Exvangelical: Part 1 - My 10 Year Journey Out of Evangelicalism
Recently I had the opportunity to speak at CreativeMornings in Sacramento and during the Q & A, someone asked me what a “recovering evangelical” is—it’s a line in my bio, which had been read by the host when she introduced me. I’m embarrassed to say that I totally fumbled my answer. And I haven’t been able to stop thinking about it since. So...here is the beginning of my story. My truth. The only one I can tell.
Before I dive in, there are a few things I want to clarify up front. The first is that this is my story. While members of my immediate family have moved in similar directions, this is my own experience. In addition, there are many others I know who have also painfully walked this road. Like me, their questions have been ignored and brushed aside. They have been burned when they should have felt safe. They have been painfully marginalized by others who "stand up for truth" or are "defending the faith." They have felt and continue to deal with trauma few of us know, and I hold them in my heart as I write. My prayer is that you might hear their stories as well. To the women, LGBTQIA, refugee, LatinX, brown, black, exvangelicals...I love you.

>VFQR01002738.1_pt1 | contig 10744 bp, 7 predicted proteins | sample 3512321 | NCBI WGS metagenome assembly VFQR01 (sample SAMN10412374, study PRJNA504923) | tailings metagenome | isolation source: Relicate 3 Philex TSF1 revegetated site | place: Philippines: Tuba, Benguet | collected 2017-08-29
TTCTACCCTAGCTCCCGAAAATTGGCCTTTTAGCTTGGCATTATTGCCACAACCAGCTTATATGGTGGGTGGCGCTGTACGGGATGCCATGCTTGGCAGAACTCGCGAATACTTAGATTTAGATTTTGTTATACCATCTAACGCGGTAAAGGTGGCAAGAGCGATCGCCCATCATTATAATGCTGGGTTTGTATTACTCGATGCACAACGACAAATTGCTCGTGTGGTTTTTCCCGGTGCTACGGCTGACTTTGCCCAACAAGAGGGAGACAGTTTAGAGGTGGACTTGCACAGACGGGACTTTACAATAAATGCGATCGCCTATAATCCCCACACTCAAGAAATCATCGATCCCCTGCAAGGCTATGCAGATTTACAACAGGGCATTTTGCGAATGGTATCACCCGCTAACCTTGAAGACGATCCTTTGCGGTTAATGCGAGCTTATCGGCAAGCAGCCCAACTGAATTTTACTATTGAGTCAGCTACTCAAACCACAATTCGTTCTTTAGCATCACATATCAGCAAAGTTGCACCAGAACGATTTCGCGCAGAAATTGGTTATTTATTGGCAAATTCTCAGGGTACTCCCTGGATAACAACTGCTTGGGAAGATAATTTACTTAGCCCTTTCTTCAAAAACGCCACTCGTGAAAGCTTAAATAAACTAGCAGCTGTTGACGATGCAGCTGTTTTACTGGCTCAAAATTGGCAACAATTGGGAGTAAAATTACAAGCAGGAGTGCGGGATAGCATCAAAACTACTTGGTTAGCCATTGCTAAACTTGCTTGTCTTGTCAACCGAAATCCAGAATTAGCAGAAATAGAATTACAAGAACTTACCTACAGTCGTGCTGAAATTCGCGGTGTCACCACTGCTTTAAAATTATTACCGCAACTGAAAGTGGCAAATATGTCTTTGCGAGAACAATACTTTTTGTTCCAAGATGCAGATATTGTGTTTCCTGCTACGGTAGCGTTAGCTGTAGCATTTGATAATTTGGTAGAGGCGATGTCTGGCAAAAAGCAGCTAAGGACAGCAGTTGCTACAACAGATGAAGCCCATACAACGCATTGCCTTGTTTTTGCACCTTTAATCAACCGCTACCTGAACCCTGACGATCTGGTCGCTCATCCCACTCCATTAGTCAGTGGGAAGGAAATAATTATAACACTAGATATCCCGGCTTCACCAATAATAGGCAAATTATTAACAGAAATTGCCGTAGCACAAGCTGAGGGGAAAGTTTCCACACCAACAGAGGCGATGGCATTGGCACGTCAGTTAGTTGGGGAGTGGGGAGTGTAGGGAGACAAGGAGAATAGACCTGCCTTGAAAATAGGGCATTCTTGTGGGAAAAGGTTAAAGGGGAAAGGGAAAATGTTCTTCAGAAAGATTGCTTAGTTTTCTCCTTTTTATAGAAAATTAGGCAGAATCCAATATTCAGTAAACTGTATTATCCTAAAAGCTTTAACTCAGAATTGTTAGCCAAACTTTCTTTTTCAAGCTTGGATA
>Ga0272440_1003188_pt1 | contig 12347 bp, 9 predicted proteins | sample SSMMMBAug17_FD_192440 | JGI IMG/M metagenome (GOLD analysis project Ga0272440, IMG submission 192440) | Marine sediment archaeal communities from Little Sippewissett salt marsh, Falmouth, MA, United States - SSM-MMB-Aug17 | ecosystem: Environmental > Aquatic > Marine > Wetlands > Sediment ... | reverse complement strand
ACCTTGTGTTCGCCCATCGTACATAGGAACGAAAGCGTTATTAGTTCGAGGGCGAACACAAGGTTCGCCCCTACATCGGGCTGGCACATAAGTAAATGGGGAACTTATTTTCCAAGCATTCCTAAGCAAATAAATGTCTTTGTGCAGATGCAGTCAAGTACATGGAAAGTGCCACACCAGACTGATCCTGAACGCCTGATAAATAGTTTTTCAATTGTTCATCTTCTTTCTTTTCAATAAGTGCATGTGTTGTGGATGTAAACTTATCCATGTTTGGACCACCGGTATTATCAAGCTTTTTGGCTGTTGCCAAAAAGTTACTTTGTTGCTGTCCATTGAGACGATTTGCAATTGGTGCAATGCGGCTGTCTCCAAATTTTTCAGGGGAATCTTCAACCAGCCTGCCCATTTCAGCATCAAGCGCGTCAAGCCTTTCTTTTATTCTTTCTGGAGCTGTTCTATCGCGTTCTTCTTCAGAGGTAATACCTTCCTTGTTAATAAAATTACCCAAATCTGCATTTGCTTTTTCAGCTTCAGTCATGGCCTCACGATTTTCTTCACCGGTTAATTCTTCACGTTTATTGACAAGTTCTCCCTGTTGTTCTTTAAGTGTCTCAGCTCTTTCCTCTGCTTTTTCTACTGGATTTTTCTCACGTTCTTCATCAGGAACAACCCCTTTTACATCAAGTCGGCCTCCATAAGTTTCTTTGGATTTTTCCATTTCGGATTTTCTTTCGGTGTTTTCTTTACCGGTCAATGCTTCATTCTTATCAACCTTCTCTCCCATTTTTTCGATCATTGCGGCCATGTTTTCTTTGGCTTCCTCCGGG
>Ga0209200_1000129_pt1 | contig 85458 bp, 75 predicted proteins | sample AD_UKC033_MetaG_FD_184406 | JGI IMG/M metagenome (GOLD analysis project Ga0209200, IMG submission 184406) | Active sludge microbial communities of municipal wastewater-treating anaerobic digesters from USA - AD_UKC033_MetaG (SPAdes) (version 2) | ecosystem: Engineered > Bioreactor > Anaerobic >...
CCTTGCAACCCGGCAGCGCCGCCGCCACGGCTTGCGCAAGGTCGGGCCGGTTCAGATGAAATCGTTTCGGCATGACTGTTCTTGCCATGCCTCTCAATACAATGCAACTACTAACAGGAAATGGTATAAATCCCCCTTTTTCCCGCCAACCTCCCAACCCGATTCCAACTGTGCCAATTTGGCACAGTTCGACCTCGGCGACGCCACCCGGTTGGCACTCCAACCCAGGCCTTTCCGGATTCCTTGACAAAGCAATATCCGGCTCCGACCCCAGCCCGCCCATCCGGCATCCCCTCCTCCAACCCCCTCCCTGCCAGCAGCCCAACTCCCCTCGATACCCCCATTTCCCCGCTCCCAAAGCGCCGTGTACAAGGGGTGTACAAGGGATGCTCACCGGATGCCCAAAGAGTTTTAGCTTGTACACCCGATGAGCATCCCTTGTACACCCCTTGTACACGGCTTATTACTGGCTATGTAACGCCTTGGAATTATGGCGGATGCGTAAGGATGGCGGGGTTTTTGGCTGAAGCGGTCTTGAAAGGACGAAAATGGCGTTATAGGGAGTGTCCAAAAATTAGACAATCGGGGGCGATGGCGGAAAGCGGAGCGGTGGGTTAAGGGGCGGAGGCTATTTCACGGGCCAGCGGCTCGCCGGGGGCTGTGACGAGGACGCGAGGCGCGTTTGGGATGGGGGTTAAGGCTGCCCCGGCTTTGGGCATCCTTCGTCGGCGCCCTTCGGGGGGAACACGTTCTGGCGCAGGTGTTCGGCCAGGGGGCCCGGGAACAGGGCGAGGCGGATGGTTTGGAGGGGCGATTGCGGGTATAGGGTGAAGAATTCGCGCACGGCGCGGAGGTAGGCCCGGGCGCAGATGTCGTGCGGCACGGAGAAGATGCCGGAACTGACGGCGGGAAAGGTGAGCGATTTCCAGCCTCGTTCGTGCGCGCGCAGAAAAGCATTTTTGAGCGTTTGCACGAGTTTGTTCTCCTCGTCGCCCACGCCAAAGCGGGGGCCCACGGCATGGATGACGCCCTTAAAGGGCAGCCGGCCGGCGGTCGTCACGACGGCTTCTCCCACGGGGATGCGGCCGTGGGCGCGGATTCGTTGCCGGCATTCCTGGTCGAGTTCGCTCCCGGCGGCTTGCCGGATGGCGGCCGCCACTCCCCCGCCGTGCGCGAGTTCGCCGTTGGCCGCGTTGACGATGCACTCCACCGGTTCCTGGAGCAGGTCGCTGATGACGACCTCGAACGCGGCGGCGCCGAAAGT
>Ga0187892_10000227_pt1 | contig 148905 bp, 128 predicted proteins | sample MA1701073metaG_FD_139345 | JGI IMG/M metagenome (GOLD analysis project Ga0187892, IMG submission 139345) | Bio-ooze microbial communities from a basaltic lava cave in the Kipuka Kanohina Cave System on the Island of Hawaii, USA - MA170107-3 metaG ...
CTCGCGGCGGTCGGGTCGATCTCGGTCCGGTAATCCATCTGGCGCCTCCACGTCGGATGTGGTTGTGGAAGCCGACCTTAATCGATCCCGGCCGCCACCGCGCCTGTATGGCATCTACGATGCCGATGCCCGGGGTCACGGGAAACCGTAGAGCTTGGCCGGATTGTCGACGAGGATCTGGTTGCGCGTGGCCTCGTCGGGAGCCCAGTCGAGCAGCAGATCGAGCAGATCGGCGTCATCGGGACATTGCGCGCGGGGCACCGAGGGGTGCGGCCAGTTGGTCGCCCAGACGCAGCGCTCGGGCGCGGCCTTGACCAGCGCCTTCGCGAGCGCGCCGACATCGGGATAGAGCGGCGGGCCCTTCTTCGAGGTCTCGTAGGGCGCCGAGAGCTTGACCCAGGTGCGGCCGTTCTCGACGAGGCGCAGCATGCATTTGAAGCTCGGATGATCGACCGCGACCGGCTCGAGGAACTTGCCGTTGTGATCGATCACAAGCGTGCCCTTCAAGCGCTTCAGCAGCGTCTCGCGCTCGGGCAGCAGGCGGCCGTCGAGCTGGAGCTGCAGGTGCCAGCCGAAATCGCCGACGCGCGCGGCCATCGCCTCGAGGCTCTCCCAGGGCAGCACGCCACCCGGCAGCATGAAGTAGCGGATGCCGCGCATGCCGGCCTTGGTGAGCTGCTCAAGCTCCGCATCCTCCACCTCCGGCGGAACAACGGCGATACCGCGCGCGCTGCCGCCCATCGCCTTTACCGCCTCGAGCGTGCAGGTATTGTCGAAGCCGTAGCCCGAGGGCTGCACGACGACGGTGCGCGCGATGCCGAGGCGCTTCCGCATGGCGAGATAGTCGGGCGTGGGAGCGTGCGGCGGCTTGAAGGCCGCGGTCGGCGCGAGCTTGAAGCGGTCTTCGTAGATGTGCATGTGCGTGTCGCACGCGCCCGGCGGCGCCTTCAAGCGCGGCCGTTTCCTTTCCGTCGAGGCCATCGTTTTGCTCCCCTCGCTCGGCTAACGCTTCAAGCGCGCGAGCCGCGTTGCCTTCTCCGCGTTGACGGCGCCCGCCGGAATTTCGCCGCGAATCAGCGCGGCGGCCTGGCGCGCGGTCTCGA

Second, there are people and things I cherish about the evangelical world I was raised in. The friendships, the importance and emphasis on the inner life, and message that we are worthy of love are just a few, but important. I hope to honor those experiences in this space.
Leaving evangelicalism doesn't always mean walking away from faith completely (although this is important for some). It can simply mean that a certain culture or way of interpreting the world is no longer the proper vessel to contain the way you are being led to practice love in the world. I recently heard from an Anglican priest I respect, "Settle where you can best live out your baptism." Simply put, evangelicalism ceased to be a genuine way for me to live out my faith. A faith that engaged the world with love first, was intellectually honest, sought solidarity with "the least of these," and actively pursued a diverse community. For me (and many others I know) American Evangelicalism has lost its spiritual, social, and moral authority. To call myself evangelical was to be complicit in larger movements that I believe are damaging to what Jesus described as the Kingdom of God. Marriage to Republican Party politics, rejection of science, and clinging to theologies that have been used to oppressed people for nearly 500 (debatably longer) years have rendered Evangelicalism untenable in today's world.
Evangelicalism's culture also allowed me to thrive in ways that were unhealthy for both myself and those around me. The type of masculinity the culture teaches and often produces allowed me to use my maleness, whiteness, and straightness to have authority over others in ways that I should not have. I didn't always understand it this way, but it gave me a power that I subconsciously needed. For too long, things I had not earned gave me a free pass with the way I treated those that were different, particularly women and those in the LGBTQ community. I was able to easily hide my insecurities, doubts, and addictions because I happened to be the person on stage who too often goes unquestioned.